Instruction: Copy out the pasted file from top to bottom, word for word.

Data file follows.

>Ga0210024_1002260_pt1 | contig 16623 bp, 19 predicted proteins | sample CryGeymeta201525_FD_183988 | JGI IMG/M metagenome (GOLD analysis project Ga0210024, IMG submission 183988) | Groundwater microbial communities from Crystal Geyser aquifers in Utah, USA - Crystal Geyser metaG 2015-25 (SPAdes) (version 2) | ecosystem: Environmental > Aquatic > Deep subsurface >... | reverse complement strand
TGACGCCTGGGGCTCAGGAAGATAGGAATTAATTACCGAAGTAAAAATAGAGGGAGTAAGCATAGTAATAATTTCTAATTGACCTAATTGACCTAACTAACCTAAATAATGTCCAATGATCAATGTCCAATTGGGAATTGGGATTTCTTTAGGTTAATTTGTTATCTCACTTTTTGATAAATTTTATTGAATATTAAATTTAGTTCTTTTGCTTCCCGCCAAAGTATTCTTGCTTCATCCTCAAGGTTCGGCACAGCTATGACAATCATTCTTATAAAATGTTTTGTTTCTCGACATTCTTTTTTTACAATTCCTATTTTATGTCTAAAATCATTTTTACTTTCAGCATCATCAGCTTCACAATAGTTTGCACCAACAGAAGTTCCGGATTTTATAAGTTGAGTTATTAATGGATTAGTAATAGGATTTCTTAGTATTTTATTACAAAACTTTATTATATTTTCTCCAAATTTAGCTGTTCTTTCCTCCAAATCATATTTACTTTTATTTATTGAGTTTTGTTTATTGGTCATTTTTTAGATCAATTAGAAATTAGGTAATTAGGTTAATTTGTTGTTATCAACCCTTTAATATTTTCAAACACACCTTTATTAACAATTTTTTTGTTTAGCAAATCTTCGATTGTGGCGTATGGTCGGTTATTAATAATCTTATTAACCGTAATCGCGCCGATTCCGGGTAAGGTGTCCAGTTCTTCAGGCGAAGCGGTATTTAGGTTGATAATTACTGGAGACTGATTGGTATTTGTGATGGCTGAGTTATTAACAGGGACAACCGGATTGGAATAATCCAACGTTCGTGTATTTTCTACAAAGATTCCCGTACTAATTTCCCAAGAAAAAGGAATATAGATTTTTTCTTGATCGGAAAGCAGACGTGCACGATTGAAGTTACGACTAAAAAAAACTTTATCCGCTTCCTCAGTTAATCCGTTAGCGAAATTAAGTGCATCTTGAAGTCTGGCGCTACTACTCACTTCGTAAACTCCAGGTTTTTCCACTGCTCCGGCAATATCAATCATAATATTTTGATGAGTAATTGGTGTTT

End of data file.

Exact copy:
>Ga0210024_1002260_pt1 | contig 16623 bp, 19 predicted proteins | sample CryGeymeta201525_FD_183988 | JGI IMG/M metagenome (GOLD analysis project Ga0210024, IMG submission 183988) | Groundwater microbial communities from Crystal Geyser aquifers in Utah, USA - Crystal Geyser metaG 2015-25 (SPAdes) (version 2) | ecosystem: Environmental > Aquatic > Deep subsurface >... | reverse complement strand
TGACGCCTGGGGCTCAGGAAGATAGGAATTAATTACCGAAGTAAAAATAGAGGGAGTAAGCATAGTAATAATTTCTAATTGACCTAATTGACCTAACTAACCTAAATAATGTCCAATGATCAATGTCCAATTGGGAATTGGGATTTCTTTAGGTTAATTTGTTATCTCACTTTTTGATAAATTTTATTGAATATTAAATTTAGTTCTTTTGCTTCCCGCCAAAGTATTCTTGCTTCATCCTCAAGGTTCGGCACAGCTATGACAATCATTCTTATAAAATGTTTTGTTTCTCGACATTCTTTTTTTACAATTCCTATTTTATGTCTAAAATCATTTTTACTTTCAGCATCATCAGCTTCACAATAGTTTGCACCAACAGAAGTTCCGGATTTTATAAGTTGAGTTATTAATGGATTAGTAATAGGATTTCTTAGTATTTTATTACAAAACTTTATTATATTTTCTCCAAATTTAGCTGTTCTTTCCTCCAAATCATATTTACTTTTATTTATTGAGTTTTGTTTATTGGTCATTTTTTAGATCAATTAGAAATTAGGTAATTAGGTTAATTTGTTGTTATCAACCCTTTAATATTTTCAAACACACCTTTATTAACAATTTTTTTGTTTAGCAAATCTTCGATTGTGGCGTATGGTCGGTTATTAATAATCTTATTAACCGTAATCGCGCCGATTCCGGGTAAGGTGTCCAGTTCTTCAGGCGAAGCGGTATTTAGGTTGATAATTACTGGAGACTGATTGGTATTTGTGATGGCTGAGTTATTAACAGGGACAACCGGATTGGAATAATCCAACGTTCGTGTATTTTCTACAAAGATTCCCGTACTAATTTCCCAAGAAAAAGGAATATAGATTTTTTCTTGATCGGAAAGCAGACGTGCACGATTGAAGTTACGACTAAAAAAAACTTTATCCGCTTCCTCAGTTAATCCGTTAGCGAAATTAAGTGCATCTTGAAGTCTGGCGCTACTACTCACTTCGTAAACTCCAGGTTTTTCCACTGCTCCGGCAATATCAATCATAATATTTTGATGAGTAATTGGTGTTT